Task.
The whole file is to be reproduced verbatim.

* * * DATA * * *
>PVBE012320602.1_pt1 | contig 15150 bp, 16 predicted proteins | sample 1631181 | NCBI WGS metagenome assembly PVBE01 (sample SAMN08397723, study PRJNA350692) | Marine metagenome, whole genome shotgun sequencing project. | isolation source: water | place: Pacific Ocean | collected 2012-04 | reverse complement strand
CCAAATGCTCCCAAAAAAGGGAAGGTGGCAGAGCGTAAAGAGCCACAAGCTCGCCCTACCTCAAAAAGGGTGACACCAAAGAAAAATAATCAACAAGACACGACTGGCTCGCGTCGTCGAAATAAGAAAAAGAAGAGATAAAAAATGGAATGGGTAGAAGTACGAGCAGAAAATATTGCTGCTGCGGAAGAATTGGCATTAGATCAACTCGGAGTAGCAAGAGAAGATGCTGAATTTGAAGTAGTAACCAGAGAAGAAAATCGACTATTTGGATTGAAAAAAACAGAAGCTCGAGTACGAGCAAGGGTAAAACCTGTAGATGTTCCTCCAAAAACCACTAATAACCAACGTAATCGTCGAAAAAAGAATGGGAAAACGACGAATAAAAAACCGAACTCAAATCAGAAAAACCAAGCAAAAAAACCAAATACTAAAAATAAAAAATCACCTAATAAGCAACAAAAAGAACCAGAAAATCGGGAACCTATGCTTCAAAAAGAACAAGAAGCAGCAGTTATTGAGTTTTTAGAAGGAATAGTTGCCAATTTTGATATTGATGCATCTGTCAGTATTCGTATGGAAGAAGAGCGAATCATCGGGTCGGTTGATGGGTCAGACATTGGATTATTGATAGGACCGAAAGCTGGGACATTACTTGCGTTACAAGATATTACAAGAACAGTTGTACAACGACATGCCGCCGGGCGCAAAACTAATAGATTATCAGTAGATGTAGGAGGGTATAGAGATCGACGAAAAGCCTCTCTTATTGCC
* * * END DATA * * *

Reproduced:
>PVBE012320602.1_pt1 | contig 15150 bp, 16 predicted proteins | sample 1631181 | NCBI WGS metagenome assembly PVBE01 (sample SAMN08397723, study PRJNA350692) | Marine metagenome, whole genome shotgun sequencing project. | isolation source: water | place: Pacific Ocean | collected 2012-04 | reverse complement strand
CCAAATGCTCCCAAAAAAGGGAAGGTGGCAGAGCGTAAAGAGCCACAAGCTCGCCCTACCTCAAAAAGGGTGACACCAAAGAAAAATAATCAACAAGACACGACTGGCTCGCGTCGTCGAAATAAGAAAAAGAAGAGATAAAAAATGGAATGGGTAGAAGTACGAGCAGAAAATATTGCTGCTGCGGAAGAATTGGCATTAGATCAACTCGGAGTAGCAAGAGAAGATGCTGAATTTGAAGTAGTAACCAGAGAAGAAAATCGACTATTTGGATTGAAAAAAACAGAAGCTCGAGTACGAGCAAGGGTAAAACCTGTAGATGTTCCTCCAAAAACCACTAATAACCAACGTAATCGTCGAAAAAAGAATGGGAAAACGACGAATAAAAAACCGAACTCAAATCAGAAAAACCAAGCAAAAAAACCAAATACTAAAAATAAAAAATCACCTAATAAGCAACAAAAAGAACCAGAAAATCGGGAACCTATGCTTCAAAAAGAACAAGAAGCAGCAGTTATTGAGTTTTTAGAAGGAATAGTTGCCAATTTTGATATTGATGCATCTGTCAGTATTCGTATGGAAGAAGAGCGAATCATCGGGTCGGTTGATGGGTCAGACATTGGATTATTGATAGGACCGAAAGCTGGGACATTACTTGCGTTACAAGATATTACAAGAACAGTTGTACAACGACATGCCGCCGGGCGCAAAACTAATAGATTATCAGTAGATGTAGGAGGGTATAGAGATCGACGAAAAGCCTCTCTTATTGCC